The outcome puts McCarthy’s speakership in serious jeopardy with almost no political leverage to lead the House at a critical moment that has pushed the government into crisis. Even the failed plan, an extraordinary concession to immediately slash spending by one-third for many agencies, was not enough to satisfy the hard-right flank that has upturned his speakership.

The Senate pushed ahead Friday with its own plan favored by Republicans and Democrats to keep the government open while also bolstering Ukraine aid and U.S. disaster accounts. But that won’t matter with the House in political chaos.

The White House has brushed aside McCarthy’s overtures to meet with President Joe Biden after the speaker walked away from the debt deal they brokered earlier this year that set budget levels.

“Extreme House Republicans are now tripling down on their demands to eviscerate programs millions of hardworking families count on,” White House press secretary Karine Jean-Pierre said.

Jean-Pierre said, “The path forward to fund the government has been laid out by the Senate with bipartisan support — House Republicans just need to take it.”

Catering to his hard-right flank, McCarthy had returned to the spending limits the conservatives demanded back in January as part of the deal-making to help him become the House speaker.

His package would not have cut the Defense, Veterans, or Homeland Security departments but would have slashed almost all other agencies by up to 30% — steep hits to a vast array of programs, services, and departments Americans routinely depend on.

It also added strict new border security provisions that would kickstart building the wall at the southern border with Mexico, among other measures. Additionally, the package would have set up a bipartisan debt commission to address the nation’s mounting debt load.

Ahead of voting, the Republican speaker all but dared his holdout colleagues to oppose the package a day before Saturday’s almost certain shutdown. The House bill would have kept operations open through Oct. 31.

“Every member will have to go on record where they stand,” McCarthy said.

Asked if he had the votes, McCarthy said, “We’ll see.”

But as soon as the floor debate began, McCarthy’s chief Republican critic, Rep. Matt Gaetz of Florida, announced he would be voting against the package, urging his colleagues to “not surrender.”

The hard right, led by Gaetz, has been threatening McCarthy’s ouster, with a looming vote to try to remove him from the speaker’s office unless he meets the conservative demands. Still, it’s unclear if any other Republican would have support from the House majority to lead the party.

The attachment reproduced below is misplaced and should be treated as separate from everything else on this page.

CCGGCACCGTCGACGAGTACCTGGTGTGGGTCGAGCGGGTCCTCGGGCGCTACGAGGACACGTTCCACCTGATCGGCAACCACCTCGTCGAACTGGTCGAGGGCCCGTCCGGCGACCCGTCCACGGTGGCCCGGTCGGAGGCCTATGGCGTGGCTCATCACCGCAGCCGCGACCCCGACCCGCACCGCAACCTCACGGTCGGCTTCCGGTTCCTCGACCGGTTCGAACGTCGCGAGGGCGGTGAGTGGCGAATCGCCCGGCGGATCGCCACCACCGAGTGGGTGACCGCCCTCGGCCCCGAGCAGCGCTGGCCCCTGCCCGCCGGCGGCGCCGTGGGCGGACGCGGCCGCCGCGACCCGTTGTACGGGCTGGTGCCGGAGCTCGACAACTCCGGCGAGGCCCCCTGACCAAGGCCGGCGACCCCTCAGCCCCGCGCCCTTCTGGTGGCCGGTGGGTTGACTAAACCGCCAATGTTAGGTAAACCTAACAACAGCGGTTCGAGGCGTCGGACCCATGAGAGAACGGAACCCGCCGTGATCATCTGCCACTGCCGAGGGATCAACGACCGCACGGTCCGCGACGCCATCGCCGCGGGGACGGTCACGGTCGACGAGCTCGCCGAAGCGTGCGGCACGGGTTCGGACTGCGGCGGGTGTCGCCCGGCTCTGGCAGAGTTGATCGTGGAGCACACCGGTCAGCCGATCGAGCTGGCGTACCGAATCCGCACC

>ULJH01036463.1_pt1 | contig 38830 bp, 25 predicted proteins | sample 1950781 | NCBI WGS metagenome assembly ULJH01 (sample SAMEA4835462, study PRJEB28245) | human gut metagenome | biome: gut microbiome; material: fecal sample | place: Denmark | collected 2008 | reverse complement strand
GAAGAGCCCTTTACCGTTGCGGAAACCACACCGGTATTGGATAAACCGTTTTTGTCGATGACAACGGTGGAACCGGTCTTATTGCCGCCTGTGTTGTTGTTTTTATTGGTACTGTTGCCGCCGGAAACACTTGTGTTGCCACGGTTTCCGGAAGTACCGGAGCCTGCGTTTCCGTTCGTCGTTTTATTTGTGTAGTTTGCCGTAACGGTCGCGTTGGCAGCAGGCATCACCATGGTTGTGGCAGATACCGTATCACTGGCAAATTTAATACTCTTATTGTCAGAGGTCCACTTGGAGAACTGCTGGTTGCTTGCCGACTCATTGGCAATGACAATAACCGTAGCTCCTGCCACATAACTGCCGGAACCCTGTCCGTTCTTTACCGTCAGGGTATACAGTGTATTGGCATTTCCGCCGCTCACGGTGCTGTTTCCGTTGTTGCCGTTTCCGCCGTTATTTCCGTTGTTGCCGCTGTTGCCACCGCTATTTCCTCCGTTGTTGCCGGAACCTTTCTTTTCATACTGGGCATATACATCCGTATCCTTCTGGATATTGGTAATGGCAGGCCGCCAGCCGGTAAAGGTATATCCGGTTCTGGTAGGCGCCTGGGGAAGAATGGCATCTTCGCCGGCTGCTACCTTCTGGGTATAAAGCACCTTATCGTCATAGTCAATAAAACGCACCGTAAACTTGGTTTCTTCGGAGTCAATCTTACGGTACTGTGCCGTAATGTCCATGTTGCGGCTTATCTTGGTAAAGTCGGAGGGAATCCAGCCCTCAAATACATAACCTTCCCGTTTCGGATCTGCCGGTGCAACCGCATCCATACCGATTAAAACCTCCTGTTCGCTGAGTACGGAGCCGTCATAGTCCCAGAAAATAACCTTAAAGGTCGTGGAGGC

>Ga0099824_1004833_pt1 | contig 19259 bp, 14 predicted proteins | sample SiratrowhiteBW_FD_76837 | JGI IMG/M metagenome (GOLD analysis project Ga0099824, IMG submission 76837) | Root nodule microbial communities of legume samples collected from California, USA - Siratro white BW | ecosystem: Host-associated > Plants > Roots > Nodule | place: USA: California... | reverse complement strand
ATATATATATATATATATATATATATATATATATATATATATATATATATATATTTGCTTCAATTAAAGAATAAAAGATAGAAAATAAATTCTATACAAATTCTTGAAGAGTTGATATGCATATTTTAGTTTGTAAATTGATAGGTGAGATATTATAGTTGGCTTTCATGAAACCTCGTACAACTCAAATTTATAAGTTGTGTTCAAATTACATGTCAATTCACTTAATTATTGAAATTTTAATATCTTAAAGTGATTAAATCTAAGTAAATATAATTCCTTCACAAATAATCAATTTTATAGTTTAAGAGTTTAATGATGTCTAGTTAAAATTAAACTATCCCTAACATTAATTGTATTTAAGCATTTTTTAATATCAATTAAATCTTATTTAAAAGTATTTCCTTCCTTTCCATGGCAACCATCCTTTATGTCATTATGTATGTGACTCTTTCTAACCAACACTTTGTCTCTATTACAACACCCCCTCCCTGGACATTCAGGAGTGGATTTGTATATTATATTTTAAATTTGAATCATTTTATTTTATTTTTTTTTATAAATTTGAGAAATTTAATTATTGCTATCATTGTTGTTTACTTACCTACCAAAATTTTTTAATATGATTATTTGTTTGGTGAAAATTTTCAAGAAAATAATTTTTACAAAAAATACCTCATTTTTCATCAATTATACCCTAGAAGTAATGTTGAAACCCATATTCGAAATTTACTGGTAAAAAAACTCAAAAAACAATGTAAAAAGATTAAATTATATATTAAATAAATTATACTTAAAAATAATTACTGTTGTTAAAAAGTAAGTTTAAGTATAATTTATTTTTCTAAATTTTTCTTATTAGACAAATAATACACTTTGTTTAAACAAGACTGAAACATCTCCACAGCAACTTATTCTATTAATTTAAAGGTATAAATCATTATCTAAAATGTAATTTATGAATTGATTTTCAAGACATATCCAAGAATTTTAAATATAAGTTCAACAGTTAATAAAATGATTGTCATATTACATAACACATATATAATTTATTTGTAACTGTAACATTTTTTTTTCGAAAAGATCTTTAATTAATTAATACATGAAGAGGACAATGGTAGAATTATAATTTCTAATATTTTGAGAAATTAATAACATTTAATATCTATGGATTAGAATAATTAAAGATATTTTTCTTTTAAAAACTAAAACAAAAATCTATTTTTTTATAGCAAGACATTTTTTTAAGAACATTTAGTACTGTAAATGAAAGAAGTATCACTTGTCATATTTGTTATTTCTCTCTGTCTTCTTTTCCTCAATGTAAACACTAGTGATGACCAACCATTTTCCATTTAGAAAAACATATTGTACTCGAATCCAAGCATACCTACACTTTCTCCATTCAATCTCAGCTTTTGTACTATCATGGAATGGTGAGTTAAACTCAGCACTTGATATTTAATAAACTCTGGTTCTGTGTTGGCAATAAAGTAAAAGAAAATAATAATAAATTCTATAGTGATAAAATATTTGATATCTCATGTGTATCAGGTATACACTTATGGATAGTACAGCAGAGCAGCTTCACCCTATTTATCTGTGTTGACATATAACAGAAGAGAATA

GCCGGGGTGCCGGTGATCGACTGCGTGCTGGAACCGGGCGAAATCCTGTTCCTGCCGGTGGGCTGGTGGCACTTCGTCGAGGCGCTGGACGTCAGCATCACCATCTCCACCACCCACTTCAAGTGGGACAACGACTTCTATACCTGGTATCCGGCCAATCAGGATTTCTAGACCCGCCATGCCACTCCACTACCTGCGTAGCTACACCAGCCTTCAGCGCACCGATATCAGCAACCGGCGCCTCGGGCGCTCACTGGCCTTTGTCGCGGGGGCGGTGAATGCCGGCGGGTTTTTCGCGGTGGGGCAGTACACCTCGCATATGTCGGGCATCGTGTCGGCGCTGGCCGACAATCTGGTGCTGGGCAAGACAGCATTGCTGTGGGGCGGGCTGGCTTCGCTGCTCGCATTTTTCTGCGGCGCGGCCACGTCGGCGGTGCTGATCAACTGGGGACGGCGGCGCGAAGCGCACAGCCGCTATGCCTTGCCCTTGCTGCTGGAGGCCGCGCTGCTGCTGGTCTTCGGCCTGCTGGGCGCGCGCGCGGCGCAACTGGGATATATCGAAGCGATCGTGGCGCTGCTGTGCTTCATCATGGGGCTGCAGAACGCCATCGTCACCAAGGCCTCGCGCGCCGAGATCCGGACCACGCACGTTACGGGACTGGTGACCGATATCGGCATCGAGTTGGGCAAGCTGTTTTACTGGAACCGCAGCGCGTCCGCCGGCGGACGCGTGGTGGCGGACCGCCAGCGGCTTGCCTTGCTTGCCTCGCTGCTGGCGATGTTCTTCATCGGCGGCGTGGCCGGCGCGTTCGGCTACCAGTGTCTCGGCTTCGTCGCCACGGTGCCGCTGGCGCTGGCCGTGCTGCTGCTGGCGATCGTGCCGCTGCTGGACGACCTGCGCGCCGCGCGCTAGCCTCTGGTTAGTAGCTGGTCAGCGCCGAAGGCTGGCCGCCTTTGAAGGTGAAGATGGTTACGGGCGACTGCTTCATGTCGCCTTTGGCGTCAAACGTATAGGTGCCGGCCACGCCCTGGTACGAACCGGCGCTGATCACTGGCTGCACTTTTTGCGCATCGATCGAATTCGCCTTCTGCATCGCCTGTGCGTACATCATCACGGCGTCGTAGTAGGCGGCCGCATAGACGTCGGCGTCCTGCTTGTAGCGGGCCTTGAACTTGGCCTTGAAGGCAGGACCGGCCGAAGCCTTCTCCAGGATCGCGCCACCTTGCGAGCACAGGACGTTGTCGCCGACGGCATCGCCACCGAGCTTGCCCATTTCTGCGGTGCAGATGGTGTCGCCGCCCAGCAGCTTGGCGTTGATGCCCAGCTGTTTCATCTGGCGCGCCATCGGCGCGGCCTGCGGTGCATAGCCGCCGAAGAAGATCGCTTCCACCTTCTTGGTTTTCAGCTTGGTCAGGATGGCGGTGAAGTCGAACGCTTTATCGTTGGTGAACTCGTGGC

Gaetz said afterward that the speaker’s bill “went down in flames as I’ve told you all week it would.”

He and others rejecting the temporary measure want the House to instead keep pushing through the 12 individual spending bills needed to fund the government, typically a weeks-long process, as they pursue their conservative priorities.

Some of the Republican holdouts, including Gaetz, are allies of Donald Trump, who is Biden’s chief rival in 2024. The former president has been encouraging the Republicans to fight hard for their priorities and even to “shut it down.”

The margin of defeat shocked even Republican members.

Rep. Mike Garcia, R-Calif., said: “I think what this does if anything, I think it’s going to rally people around the speaker and go: ‘Hey, the dysfunction here is not coming from leadership in this case. The dysfunction is coming from individuals that don’t understand the implications of what we’re doing here.’”

Garcia said, “For the people that claim this isn’t good enough, I want to hear what good enough looks like.”

Another Republican, Rep. Ralph Norman of South Carolina, a member of the Freedom Caucus who supported the package, suggested the House was losing its leverage with the failed vote: “We control the purse strings. We just ceded them to the Senate.”

Republicans convened for a closed-door meeting later Friday afternoon that grew heated, lawmakers said but failed to produce a new plan. Leaders announced the House would stay in session next week, rather than return home, to keep working on some of the 12 spending bills.

Rep. Rosa DeLauro of Connecticut, the top Democrat on the Appropriations Committee, criticized the proposed Republican cuts as hurting law enforcement and education and taking food out of the mouths of millions. She said 275,000 children would lose access to Head Start, making it harder for parents to work.

“This is a pointless charade with grave consequences for the American people,” DeLauro said.